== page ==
When Schoendienst was in school, other business majors "understood that it was a family business. Anyone with a business sense can see the value of a family business."
This emphasis on education by the older generation on their offspring Schoendienst finds a distinguishing factor for millennials.
What a more educated generation of midway providers pushes for the evolution of the midway. "There were a lot of things that created a bad image for the midway," said Schoendienst. "My grandfather implemented policies where everyone clean shaven, and really started to change the perception of the industry."
In addition to style, boomers created a more professional substance to the workforce.
Leuhrs Ideal Rides conducts drug and background test on all employees and implemented an ongoing training program, using videos and other instructional tools, which he credits his father with starting.
"From the first day, after we finish the paperwork and the background and drug testing, we start and continue the training," he said. "We always have new rides and even returning workers have to be brought up to speed."
This improved image is now being transmitted to a new generation of young families and other fairgoers. "We grew up with the internet and are very comfortable using social media and Facebook. As a carnival company, we promote and advertise through Facebook everywhere we go. We reach out to the fairgoers and coordinate with the fairs on their promotions. Social media by the carnival company grows every year."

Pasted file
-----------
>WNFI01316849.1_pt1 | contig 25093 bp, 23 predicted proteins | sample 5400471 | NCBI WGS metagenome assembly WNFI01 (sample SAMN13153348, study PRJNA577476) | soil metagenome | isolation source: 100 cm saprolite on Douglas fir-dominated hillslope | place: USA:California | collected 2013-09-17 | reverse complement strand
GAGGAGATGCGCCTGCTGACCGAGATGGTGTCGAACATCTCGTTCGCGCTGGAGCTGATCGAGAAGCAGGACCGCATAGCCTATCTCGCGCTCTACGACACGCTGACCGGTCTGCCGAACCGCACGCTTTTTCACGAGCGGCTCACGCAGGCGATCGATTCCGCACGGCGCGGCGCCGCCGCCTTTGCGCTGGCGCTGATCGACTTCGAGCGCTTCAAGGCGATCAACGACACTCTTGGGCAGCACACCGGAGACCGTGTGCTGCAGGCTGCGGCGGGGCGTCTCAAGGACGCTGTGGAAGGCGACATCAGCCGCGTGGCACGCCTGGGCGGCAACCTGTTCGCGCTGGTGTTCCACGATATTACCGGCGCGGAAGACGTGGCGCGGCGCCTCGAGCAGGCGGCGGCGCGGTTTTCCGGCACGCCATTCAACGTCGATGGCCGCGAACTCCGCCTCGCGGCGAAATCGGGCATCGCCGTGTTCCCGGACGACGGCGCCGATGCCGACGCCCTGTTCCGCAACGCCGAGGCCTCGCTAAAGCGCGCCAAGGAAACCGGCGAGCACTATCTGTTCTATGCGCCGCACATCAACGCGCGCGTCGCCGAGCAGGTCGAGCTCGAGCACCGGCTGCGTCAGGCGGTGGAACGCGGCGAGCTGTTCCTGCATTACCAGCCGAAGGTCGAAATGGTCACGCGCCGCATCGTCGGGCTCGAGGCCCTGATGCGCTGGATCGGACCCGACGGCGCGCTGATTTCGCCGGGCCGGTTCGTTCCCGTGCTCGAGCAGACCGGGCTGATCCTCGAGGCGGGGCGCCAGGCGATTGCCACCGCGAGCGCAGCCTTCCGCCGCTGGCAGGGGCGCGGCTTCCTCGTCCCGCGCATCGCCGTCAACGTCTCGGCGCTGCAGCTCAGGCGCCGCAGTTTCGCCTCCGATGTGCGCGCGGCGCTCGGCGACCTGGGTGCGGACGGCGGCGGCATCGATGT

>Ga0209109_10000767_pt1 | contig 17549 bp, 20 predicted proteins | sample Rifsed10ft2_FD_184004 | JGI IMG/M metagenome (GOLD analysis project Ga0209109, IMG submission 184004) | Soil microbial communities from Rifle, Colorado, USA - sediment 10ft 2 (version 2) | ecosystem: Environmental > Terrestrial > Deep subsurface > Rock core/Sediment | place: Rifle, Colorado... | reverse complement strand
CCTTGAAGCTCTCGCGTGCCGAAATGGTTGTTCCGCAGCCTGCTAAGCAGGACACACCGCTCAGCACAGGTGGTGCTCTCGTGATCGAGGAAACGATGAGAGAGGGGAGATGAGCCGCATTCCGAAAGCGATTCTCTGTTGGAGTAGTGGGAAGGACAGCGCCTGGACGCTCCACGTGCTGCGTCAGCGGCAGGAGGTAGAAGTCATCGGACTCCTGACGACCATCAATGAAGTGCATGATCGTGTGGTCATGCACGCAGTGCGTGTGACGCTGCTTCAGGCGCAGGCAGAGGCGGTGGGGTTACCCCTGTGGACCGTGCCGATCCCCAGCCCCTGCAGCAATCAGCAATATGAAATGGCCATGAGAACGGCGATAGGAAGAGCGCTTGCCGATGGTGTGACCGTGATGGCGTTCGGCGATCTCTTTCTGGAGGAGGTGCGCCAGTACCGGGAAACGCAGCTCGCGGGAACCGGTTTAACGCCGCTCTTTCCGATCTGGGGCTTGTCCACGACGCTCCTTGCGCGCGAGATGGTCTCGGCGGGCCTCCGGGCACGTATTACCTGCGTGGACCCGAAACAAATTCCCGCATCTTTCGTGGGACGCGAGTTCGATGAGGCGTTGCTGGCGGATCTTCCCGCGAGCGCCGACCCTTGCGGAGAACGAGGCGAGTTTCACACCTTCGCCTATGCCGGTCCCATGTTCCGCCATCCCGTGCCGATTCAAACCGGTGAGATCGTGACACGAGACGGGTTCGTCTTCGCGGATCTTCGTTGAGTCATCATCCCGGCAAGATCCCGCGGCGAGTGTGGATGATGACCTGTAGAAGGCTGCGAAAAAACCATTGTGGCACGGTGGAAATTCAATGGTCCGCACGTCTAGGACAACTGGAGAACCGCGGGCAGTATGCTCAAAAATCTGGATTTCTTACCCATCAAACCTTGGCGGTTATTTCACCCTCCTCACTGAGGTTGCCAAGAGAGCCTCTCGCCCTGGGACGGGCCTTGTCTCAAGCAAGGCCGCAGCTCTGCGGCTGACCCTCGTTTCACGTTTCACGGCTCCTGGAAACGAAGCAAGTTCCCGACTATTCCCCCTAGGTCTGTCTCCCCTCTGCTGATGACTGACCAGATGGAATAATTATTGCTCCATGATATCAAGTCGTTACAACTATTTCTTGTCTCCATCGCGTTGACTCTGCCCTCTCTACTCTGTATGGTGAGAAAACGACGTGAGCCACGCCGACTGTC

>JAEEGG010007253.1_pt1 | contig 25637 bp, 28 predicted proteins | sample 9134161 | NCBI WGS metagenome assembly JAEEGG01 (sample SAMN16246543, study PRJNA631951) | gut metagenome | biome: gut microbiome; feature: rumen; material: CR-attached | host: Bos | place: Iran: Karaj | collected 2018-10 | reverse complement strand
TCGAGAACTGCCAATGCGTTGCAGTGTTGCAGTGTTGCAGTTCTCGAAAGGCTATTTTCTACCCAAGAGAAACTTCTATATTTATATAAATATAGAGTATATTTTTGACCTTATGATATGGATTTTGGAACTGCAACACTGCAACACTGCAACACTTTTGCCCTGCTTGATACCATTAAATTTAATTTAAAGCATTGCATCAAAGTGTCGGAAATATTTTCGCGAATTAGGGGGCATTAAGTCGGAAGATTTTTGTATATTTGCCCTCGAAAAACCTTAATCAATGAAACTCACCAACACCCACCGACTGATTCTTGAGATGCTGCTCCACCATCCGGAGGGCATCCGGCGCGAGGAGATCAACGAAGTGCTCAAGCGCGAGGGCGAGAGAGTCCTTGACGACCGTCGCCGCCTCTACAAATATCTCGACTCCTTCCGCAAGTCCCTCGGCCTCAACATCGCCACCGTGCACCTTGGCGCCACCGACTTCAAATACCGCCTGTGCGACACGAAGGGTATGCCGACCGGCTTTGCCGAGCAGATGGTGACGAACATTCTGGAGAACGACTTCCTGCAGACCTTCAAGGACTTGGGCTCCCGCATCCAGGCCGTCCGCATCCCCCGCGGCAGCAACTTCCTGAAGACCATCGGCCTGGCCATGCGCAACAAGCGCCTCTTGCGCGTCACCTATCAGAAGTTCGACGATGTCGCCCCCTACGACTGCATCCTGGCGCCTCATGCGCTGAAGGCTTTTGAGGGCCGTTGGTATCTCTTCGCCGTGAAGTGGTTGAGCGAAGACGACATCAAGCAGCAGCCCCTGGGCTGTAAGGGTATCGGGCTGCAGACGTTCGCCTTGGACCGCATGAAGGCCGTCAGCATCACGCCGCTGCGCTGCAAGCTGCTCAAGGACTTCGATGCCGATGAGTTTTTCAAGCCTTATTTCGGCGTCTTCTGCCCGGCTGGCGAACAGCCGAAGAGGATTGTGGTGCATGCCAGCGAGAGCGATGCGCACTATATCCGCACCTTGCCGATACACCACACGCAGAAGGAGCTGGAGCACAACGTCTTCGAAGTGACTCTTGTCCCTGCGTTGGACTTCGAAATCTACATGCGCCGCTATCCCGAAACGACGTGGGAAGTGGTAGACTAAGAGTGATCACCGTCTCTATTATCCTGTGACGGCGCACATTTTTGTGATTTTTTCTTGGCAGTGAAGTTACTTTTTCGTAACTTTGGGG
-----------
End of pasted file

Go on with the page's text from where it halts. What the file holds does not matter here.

The new generation of fair and midway professions like Schoendienst are not just building on the a new standard of quality, he feels they are making sure one of the oldest forms of American popular culture keeps in steps with the changing pop-culture landscape. "We are bringing a new voice to the industry and the industry needs,that " he said.
"The older generation enjoys the new blood in the industry and they want know what today's youth are thinking. Young people are bringing a new level of quality to the midway. I think we are putting a lot more importance on customer service, giving me what they need and the information they want."
Fairgoers and heads of young families who make the entertainment dollar purchasing decisions Schoendienst characterizes "as having a short attention spans, but that means they want things now, easier to understand. They want things like ticketing simplified. But you have to be able to "Wow" them, and that means having a good quality midway."
The unique experience of the midway is timeless. "We grew up on video games, but you can't get the thrill from a video game that you can from the a carnival ride," he said. "Once you get them on the ride, they will come with their families to the fair every year. I believe in that appeal, there's a lot in that appeal. It's Americana, and you have experience in person, not on a screen."